With so many well-known ‘greats’ leaving this mortal coil, it gives us pause to consider our own mortality. I was probably a bit glib in my reply to a caller who was concerned about the health of a mutual friend. She reminded me that his condition was terminal and my retort was that at our age we are all terminal and the way our friend was living his life was admirable as he is genuine in his determination to make the most of each moment.
After all that’s all that any of us can do and we have no idea about what is happening in the lives of others. I was taken by a quote in Face Book this morning, ““Do not judge my life by the chapter you walked in on.” We have walked into the chapters of some well-known people and have presumed to know all about them, so this morning, having an unusual amount of spare time, I decided to do some research. I watched some revealing interviews, including a painful Oprah interview with Carrie Fisher and Debbie Reynolds who have both so recently left us. I had adored Debbie in my teenage years and wished I could live her life. Now I realise how lucky I was that I didn’t. In fact, I wouldn’t trade with any of the ‘greats’ that we hear so much about.
I learnt a while ago that there is a difference between surviving and being victorious. Most of us at our age have survived many things and there are others who have achieved victory over the blows that life has dealt them. I saw Carrie and her mother as survivors but the pain that emanated from them in this interview gave me the impression that they had not achieved victory over what they had been presented with. For them the pain is over and they have left a valuable ongoing legacy.
A few weeks ago, I felt privileged to meet Yai, one of the ‘Lost boys of Sudan’ following the viewing of an emotive film, “The Good Lie” which is based on their story. I don’t think there was a dry eye in the theatre and we all went away with a better understanding of some of the atrocities that these boys have endured. It was hard to conceive that any of them survived, yet there was Yai, so serene, as he spoke of his plans for the future. As I looked into his eyes, I saw some pain, but he has achieved much personal victory. His pain is now about how humanity can be so inhumane even in our land where we have been so fortunate. The judgments that are made by viewing his people in the chapter in their life where they are attempting to adjust to one so alien to them. We may appear to be benevolent but we are still a racist country and it appears that many people, who would rather be in their own environment, have needed to flee to safety, only to be plunged into an unsafe environment without adequate understanding or support. It makes me feel so sad and yet I am encouraged by the fact that there are many others who feel as I do. Yai’s book, “Under a Sudanese Star” is well worth a read and the proceeds go towards his “Journey of Hope”.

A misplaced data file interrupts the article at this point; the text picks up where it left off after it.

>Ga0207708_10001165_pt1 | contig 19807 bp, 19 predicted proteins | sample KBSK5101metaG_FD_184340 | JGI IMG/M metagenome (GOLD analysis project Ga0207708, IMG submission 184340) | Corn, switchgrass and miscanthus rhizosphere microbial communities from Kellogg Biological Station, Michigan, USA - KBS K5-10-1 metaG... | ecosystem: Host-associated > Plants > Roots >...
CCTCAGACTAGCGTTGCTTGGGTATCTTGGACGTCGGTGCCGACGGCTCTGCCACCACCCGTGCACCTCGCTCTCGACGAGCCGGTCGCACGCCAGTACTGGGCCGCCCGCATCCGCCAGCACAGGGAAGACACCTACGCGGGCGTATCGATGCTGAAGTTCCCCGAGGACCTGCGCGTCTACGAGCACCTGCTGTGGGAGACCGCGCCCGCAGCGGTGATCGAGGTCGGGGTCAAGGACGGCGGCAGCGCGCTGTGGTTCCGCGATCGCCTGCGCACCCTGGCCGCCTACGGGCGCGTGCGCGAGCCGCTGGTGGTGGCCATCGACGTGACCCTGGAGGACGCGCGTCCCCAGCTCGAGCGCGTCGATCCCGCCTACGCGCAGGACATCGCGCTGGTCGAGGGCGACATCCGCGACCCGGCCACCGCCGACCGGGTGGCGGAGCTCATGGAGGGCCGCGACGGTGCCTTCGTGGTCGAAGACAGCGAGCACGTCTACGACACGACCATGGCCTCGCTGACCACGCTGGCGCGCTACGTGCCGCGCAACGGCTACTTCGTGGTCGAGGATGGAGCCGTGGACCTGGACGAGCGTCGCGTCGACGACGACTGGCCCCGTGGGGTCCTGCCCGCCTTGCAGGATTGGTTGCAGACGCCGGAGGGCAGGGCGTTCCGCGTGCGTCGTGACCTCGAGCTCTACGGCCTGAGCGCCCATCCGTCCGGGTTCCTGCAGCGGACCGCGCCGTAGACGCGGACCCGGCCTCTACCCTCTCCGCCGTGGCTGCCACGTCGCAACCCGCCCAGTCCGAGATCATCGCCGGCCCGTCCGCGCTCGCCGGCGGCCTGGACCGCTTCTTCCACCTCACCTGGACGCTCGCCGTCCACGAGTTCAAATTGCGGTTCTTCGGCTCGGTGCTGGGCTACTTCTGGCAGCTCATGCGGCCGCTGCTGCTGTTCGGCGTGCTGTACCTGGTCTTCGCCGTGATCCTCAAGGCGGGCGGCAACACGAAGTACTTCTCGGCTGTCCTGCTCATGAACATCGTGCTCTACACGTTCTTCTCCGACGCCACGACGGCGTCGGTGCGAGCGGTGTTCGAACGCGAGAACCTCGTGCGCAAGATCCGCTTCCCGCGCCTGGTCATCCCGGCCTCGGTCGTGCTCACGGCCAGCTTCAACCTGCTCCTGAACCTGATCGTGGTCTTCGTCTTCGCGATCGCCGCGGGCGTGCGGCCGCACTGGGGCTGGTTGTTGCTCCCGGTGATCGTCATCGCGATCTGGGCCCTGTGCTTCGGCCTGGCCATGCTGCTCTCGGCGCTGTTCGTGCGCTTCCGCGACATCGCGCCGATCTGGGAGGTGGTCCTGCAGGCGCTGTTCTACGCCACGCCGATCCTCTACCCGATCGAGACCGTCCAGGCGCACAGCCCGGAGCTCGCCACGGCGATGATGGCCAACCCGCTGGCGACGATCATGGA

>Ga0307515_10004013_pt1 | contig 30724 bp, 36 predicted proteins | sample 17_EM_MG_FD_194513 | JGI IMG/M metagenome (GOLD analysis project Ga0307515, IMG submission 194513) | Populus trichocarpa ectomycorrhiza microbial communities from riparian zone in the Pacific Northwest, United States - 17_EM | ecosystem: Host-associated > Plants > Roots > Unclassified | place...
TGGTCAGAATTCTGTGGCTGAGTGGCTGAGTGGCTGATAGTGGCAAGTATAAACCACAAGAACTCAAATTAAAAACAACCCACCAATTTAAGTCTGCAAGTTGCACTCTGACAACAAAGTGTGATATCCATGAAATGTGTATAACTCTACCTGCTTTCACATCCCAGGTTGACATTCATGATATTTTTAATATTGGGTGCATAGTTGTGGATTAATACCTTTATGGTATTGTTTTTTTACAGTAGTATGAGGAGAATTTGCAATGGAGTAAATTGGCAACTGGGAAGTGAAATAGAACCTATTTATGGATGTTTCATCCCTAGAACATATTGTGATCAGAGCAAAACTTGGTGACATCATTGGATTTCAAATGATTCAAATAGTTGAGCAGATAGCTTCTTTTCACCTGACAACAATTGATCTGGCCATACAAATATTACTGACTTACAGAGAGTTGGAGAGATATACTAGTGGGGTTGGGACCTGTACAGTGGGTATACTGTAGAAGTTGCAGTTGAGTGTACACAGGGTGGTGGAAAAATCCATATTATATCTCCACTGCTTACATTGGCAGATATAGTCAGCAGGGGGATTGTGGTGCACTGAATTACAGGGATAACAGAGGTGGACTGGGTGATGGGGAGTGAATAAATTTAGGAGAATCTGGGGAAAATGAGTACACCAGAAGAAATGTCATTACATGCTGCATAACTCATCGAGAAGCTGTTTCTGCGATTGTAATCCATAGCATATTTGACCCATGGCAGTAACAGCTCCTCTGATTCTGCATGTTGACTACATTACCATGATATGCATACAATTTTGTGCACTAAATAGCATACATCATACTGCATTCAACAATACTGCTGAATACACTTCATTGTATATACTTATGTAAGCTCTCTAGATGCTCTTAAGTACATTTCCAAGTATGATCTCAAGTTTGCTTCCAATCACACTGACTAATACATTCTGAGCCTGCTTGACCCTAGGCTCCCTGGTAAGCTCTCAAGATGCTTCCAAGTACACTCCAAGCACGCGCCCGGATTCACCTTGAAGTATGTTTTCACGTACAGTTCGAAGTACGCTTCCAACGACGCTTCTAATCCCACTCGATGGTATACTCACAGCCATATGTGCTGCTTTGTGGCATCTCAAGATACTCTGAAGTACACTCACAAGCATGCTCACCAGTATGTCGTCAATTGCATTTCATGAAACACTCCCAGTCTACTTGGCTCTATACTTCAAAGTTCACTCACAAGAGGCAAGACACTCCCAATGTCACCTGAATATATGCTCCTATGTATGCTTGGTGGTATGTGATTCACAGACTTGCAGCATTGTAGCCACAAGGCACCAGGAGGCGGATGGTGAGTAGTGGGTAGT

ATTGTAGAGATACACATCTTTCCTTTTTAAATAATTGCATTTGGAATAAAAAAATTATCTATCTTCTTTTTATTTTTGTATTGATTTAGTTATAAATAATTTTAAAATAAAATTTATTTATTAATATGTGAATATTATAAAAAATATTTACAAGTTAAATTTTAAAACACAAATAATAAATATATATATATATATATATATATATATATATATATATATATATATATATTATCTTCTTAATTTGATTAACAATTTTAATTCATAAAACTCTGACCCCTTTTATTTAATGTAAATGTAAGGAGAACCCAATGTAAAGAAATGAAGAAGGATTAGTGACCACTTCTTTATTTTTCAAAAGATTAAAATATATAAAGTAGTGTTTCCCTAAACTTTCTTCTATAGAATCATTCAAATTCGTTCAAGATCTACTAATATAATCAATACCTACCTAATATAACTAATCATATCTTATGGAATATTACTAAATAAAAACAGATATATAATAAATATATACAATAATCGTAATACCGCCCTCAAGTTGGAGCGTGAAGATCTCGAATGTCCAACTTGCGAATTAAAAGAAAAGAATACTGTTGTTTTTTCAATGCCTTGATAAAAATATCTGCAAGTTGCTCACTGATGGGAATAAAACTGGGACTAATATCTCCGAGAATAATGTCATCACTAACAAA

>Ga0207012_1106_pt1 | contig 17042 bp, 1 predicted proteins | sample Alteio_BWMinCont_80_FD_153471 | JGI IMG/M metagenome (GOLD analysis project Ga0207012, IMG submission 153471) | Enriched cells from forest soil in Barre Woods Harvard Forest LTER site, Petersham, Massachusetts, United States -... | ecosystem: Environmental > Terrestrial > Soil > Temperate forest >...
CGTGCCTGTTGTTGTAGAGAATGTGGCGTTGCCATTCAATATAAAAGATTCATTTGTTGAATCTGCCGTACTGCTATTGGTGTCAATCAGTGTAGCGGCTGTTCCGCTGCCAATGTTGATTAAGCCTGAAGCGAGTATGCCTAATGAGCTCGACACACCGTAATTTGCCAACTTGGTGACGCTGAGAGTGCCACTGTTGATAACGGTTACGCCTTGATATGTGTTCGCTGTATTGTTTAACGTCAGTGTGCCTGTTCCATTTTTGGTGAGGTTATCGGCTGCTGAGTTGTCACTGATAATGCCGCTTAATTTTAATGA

My passion is to look past the chapters in the lives of others and to assist them to step into a future where they can honour themselves and others.